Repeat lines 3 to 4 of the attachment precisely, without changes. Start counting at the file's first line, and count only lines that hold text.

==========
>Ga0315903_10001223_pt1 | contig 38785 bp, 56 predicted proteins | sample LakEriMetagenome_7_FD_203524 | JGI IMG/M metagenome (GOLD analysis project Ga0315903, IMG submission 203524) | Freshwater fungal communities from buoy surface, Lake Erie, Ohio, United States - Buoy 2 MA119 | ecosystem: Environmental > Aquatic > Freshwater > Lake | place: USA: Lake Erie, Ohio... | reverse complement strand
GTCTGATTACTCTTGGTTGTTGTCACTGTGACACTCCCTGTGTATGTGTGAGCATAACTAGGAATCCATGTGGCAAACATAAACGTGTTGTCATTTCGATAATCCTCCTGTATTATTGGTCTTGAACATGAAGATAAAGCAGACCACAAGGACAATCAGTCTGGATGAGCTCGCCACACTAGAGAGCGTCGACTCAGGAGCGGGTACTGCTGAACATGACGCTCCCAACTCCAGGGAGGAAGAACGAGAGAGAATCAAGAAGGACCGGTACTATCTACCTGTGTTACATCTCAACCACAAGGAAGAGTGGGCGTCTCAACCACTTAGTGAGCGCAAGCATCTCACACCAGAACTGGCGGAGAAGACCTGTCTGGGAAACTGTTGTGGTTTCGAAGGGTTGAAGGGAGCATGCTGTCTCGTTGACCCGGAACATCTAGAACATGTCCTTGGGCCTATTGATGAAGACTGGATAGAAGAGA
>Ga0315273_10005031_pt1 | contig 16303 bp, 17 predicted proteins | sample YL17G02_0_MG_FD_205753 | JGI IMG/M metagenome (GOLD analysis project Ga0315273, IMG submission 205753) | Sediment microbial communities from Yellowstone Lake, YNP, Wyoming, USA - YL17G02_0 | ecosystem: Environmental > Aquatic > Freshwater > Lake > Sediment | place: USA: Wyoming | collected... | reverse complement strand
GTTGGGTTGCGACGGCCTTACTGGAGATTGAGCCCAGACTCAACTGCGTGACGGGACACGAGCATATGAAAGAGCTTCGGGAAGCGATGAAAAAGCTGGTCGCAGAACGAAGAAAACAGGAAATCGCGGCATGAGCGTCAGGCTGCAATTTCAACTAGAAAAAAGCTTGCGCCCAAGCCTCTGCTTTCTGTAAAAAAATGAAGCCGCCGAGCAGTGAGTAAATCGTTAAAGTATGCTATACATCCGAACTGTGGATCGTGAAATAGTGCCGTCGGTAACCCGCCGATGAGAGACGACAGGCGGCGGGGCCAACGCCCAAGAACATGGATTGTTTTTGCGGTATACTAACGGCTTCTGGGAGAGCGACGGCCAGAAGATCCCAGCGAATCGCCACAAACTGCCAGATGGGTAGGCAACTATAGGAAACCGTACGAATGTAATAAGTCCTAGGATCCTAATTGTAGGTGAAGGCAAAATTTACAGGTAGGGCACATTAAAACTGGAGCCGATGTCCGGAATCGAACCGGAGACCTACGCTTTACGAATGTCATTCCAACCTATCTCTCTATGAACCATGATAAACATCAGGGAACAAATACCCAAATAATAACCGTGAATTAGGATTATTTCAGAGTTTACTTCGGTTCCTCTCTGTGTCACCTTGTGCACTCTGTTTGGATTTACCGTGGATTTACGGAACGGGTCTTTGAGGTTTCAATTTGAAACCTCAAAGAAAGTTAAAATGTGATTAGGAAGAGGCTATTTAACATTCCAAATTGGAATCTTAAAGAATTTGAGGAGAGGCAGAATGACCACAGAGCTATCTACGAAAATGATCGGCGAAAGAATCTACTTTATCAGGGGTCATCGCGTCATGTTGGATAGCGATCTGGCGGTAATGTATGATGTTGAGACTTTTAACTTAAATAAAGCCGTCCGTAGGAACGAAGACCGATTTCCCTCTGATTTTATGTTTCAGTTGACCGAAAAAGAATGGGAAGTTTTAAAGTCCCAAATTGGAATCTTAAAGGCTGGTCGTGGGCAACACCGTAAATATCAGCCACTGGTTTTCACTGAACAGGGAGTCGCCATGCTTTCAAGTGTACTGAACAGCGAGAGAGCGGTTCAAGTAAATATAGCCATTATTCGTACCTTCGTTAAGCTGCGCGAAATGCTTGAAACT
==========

>Ga0315273_10005031_pt1 | contig 16303 bp, 17 predicted proteins | sample YL17G02_0_MG_FD_205753 | JGI IMG/M metagenome (GOLD analysis project Ga0315273, IMG submission 205753) | Sediment microbial communities from Yellowstone Lake, YNP, Wyoming, USA - YL17G02_0 | ecosystem: Environmental > Aquatic > Freshwater > Lake > Sediment | place: USA: Wyoming | collected... | reverse complement strand
GTTGGGTTGCGACGGCCTTACTGGAGATTGAGCCCAGACTCAACTGCGTGACGGGACACGAGCATATGAAAGAGCTTCGGGAAGCGATGAAAAAGCTGGTCGCAGAACGAAGAAAACAGGAAATCGCGGCATGAGCGTCAGGCTGCAATTTCAACTAGAAAAAAGCTTGCGCCCAAGCCTCTGCTTTCTGTAAAAAAATGAAGCCGCCGAGCAGTGAGTAAATCGTTAAAGTATGCTATACATCCGAACTGTGGATCGTGAAATAGTGCCGTCGGTAACCCGCCGATGAGAGACGACAGGCGGCGGGGCCAACGCCCAAGAACATGGATTGTTTTTGCGGTATACTAACGGCTTCTGGGAGAGCGACGGCCAGAAGATCCCAGCGAATCGCCACAAACTGCCAGATGGGTAGGCAACTATAGGAAACCGTACGAATGTAATAAGTCCTAGGATCCTAATTGTAGGTGAAGGCAAAATTTACAGGTAGGGCACATTAAAACTGGAGCCGATGTCCGGAATCGAACCGGAGACCTACGCTTTACGAATGTCATTCCAACCTATCTCTCTATGAACCATGATAAACATCAGGGAACAAATACCCAAATAATAACCGTGAATTAGGATTATTTCAGAGTTTACTTCGGTTCCTCTCTGTGTCACCTTGTGCACTCTGTTTGGATTTACCGTGGATTTACGGAACGGGTCTTTGAGGTTTCAATTTGAAACCTCAAAGAAAGTTAAAATGTGATTAGGAAGAGGCTATTTAACATTCCAAATTGGAATCTTAAAGAATTTGAGGAGAGGCAGAATGACCACAGAGCTATCTACGAAAATGATCGGCGAAAGAATCTACTTTATCAGGGGTCATCGCGTCATGTTGGATAGCGATCTGGCGGTAATGTATGATGTTGAGACTTTTAACTTAAATAAAGCCGTCCGTAGGAACGAAGACCGATTTCCCTCTGATTTTATGTTTCAGTTGACCGAAAAAGAATGGGAAGTTTTAAAGTCCCAAATTGGAATCTTAAAGGCTGGTCGTGGGCAACACCGTAAATATCAGCCACTGGTTTTCACTGAACAGGGAGTCGCCATGCTTTCAAGTGTACTGAACAGCGAGAGAGCGGTTCAAGTAAATATAGCCATTATTCGTACCTTCGTTAAGCTGCGCGAAATGCTTGAAACT